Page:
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It’s been a while since we’ve heard much from Jerry Falwell, Jr. (Not that anyone’s complaining.) Outside of a series of legal filings involving breaches of contract and alleged defamation, the former president of Liberty University hasn’t said much about the myriad scandals that finally brought him down.

Until today, that is, when Vanity Fair‘s Gabriel Sherman published a lengthy profile of Falwell that comes after eight months’ worth of interviews and covers all kinds of ground—far beyond the salacious sex stories and hypocritical behavior.

A litany of Jerry Falwell, Jr.’s scandals

In case you need a refresher: Falwell took the reins of Liberty from his father and built the school into a premier destination for talented athletes, a mandatory stop for Republican office-seekers, and an online learning powerhouse. It didn’t seem to matter that many of those athletes had to deal with racism on campus, or that the Republicans courting the evangelical vote clearly weren’t knowledgeable about the Bible, or that the online classes often left students in unaffordable (and unexpected) debt.

All of that began collapsing after a series of bizarre events that involved Falwell posting a picture of himself with his fly unzipped and belly out, “liking” photos of younger women in not-so-Christian poses, posting a racist tweet in response to the governor of Virginia mandating face masks in public spaces, calling a parent “dummy” for asking why Liberty was reopening during the COVID crisis, censoring the school’s own journalists, and falling down the stairs because he got hammered.

After his resignation, Falwell later claimed his former university was making him look bad. As if his own actions weren’t to blame for his reputation.

And that’s all before we get into the wild sex scandal that involved his wife and a pool boy… and then another sex scandal involving another Liberty University student. As you may have read in jaw-dropping articles or heard on any number of narrative podcasts, Falwell and his wife Becki met pool boy Giancarlo Granda while on vacation in 2012. Granda, the story went, began sleeping with Becki with Jerry’s approval—sometimes, Falwell was even in the room watching. The affair came to involve sexual text messages, topless photos, and videos. (Assuming everything was consensual, all of this was only “scandalous” because Liberty U. has strict rules for students that forbid any kind of sexual touch between unmarried people. Falwell was therefore engaging in sexual acts that would get him expelled from the university he ran… at least if the rules ever applied to him.) Along the way, Falwell began a business relationship with Granda, investing millions of dollars into a Miami hostel in a seedy part of town.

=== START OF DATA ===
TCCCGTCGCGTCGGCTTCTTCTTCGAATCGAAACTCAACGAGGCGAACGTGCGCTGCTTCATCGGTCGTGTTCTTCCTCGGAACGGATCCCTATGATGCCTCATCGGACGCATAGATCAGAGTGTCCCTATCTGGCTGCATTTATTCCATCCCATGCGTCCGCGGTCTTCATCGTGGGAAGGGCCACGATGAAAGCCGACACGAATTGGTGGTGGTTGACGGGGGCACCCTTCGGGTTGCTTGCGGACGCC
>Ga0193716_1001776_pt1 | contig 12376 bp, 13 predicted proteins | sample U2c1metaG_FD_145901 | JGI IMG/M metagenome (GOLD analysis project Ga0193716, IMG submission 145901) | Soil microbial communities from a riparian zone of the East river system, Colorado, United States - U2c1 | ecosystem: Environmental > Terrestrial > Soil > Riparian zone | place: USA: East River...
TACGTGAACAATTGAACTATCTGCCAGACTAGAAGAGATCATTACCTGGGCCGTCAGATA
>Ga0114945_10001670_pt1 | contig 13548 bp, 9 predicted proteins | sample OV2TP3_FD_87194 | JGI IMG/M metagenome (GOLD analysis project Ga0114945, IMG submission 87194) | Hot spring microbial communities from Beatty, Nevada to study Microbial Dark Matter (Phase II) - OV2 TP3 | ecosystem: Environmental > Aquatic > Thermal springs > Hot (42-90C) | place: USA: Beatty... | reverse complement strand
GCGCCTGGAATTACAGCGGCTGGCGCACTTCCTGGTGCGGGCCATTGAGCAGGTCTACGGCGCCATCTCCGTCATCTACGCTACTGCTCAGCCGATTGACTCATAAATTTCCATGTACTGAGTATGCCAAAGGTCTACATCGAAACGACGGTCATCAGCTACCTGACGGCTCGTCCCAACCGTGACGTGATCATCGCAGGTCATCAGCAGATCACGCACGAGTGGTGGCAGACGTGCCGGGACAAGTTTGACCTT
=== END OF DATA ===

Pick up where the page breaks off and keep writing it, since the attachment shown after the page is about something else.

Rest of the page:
What Jerry and Becki Falwell are saying today

That’s the backdrop to this bombshell of a story in Vanity Fair today, in which the Falwells are clearly trying to get their version of the story out there and make themselves look like hapless victims in a story much bigger than themselves.

“It’s almost like I didn’t have a choice.” [Falwell] went on: “Because of my last name, people think I’m a religious person. But I’m not. My goal was to make them realize I was not my dad.

Falwell is still a Christian. It’s not like he’s jumping ship. But he’s far from a conservative Christian who wants to lead revivals; he’ll leave all that to his brother Jonathan. He’s more like a guy from a prominent family who realized Christianity was good for business. Those who have followed his career over the years won’t be surprised by that, but it’s telling that Falwell is finally admitting what the rest of us always knew: Christianity was never the end goal. It was just a means to an end.

“It’s almost like I didn’t have a choice,” Falwell said. “Because of my last name, people think I’m a religious person. But I’m not.”

What about Becki Falwell? Why did she agree to participate in this long-game charade? Part of it, she says, stems from her own conservative Christian upbringing. When she became “First Lady” of Liberty, and began working out and dressing fashionably to play the part, it was the first time in her life that she was the center of attention—and she liked it.